Responding to growing demands for the flexibility to facilitate shorter runs and alternate versions in beverage packaging, Tonejet will be spotlighting its digital printing direct to can technology at InPrint in Munich on 14-16th November.

Cyclone, Tonejet’s direct-to-can digital printer featuring inbuilt Rockwell iTRAK transport system, has been designed to remove the barriers associated with small batch canning and includes features and capabilities adapted to the requirements of today’s print environment – a unique approach to beverage can production.

“We’ve chosen to launch Cyclone at InPrint as the show provides us with a great opportunity to discuss developments, changes and requirements within the industry” comments Marvin Foreman, sales manager at Tonejet, the only manufacturer of advanced electro-static drop-on-demand digital print engines. “We will demonstrate how Cyclone can revitalise production capabilities and create flexible run-length opportunities.”

“This system brings a new level of competitiveness to beverage can production for short to medium runs as well as ultra-short runs” continues Foreman. “Built to accommodate any design at any run length, Tonejet’s direct-to-can printing capabilities provides brands with an opportunity to manage special or one-off print runs and easily accommodate for events or festivals, social media campaigns and competitions or even limited-edition beverages. We recently worked with Anheuser-Busch InBev (AB InBev), the world’s largest brewer, to produce customised cans for a large music festival they had sponsored.”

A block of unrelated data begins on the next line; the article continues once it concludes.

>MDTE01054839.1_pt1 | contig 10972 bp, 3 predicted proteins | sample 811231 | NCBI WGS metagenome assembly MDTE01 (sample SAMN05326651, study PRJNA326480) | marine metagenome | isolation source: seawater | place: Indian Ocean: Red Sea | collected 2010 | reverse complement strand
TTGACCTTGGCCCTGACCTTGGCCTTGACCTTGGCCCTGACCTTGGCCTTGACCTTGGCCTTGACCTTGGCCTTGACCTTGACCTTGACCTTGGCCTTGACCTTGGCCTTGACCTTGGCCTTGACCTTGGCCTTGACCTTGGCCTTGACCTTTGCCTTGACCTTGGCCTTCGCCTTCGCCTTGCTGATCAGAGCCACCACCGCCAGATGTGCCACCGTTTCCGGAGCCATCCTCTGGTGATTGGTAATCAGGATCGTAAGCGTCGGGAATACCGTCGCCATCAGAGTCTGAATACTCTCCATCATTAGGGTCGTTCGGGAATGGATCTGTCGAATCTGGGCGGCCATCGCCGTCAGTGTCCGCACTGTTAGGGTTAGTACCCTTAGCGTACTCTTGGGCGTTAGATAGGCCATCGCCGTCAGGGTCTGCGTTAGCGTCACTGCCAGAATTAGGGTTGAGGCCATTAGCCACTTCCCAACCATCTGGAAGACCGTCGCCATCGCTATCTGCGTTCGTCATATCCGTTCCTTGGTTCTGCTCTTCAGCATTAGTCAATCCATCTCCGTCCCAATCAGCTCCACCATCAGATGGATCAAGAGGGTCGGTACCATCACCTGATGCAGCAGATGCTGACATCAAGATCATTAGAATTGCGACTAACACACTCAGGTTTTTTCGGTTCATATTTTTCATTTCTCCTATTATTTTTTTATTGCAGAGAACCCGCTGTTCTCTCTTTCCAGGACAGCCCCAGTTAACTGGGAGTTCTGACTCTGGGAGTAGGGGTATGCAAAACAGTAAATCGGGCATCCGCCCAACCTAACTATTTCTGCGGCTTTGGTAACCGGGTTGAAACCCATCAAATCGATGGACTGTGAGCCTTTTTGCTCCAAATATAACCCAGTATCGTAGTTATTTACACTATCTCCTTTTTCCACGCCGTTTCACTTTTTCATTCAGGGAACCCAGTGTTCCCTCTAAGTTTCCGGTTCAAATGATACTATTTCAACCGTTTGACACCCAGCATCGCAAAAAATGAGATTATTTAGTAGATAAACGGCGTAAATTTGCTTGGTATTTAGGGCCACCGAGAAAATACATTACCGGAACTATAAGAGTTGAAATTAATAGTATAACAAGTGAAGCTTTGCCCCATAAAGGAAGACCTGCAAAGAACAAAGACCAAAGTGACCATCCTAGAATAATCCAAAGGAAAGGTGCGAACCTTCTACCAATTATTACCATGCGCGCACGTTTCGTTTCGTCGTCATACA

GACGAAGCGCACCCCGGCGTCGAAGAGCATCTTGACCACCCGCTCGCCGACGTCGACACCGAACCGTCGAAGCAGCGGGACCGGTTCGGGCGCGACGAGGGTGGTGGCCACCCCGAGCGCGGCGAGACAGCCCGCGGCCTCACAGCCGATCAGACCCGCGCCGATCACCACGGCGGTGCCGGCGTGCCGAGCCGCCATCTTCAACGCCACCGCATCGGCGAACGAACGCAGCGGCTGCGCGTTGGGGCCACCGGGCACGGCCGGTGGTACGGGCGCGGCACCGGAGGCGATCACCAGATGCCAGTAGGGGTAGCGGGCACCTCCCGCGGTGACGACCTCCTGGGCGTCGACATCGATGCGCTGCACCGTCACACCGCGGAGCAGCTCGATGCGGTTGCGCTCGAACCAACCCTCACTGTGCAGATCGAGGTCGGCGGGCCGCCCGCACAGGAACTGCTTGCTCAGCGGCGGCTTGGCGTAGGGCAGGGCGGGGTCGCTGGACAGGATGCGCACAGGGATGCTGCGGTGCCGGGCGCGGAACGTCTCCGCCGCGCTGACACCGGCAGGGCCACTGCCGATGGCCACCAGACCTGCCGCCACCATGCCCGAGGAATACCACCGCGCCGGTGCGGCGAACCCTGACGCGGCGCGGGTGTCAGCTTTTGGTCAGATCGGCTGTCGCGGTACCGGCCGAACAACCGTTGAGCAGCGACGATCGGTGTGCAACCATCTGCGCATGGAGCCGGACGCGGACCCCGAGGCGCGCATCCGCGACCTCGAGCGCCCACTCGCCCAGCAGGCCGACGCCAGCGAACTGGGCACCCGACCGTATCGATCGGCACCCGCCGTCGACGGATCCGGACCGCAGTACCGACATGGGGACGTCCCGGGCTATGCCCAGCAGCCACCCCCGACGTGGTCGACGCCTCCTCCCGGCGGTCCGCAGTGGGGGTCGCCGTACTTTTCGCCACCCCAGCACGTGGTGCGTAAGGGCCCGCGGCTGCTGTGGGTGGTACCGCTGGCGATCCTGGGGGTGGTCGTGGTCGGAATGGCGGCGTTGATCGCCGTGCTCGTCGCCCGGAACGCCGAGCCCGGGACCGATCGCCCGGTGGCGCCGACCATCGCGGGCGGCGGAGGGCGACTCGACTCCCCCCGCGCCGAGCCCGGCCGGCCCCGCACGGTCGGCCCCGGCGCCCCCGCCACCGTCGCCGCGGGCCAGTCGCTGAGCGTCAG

Using Tonejet direct-to-can printing capabilities, AB InBev created 10,000 customised cans for Tomorrowland, the world’s biggest electronic dance music festival, bringing together some 400,000 visitors from around 200 countries.

Tonejet, working together with AB InBev, printed 15 different can designs featuring national flags across just 10,000 units. The cans were produced in the exact quantities required, without the minimum-order restrictions associated with traditional printing. The largest print run was 1400 cans, while the shortest was just 15 cans.

Unlike analogue processes, the low cost of digital can production means that specially brewed and branded products can be produced cost effectively and quickly and every single can could be produced with a different image if required.

Long lead times and minimum order requirements are eliminated, and as the system can print multiple jobs without stopping, product time-to-market is significantly decreased too. The cost per print is comparable to traditional can decorating processes and the digital offering means ‘one is the new minimum’.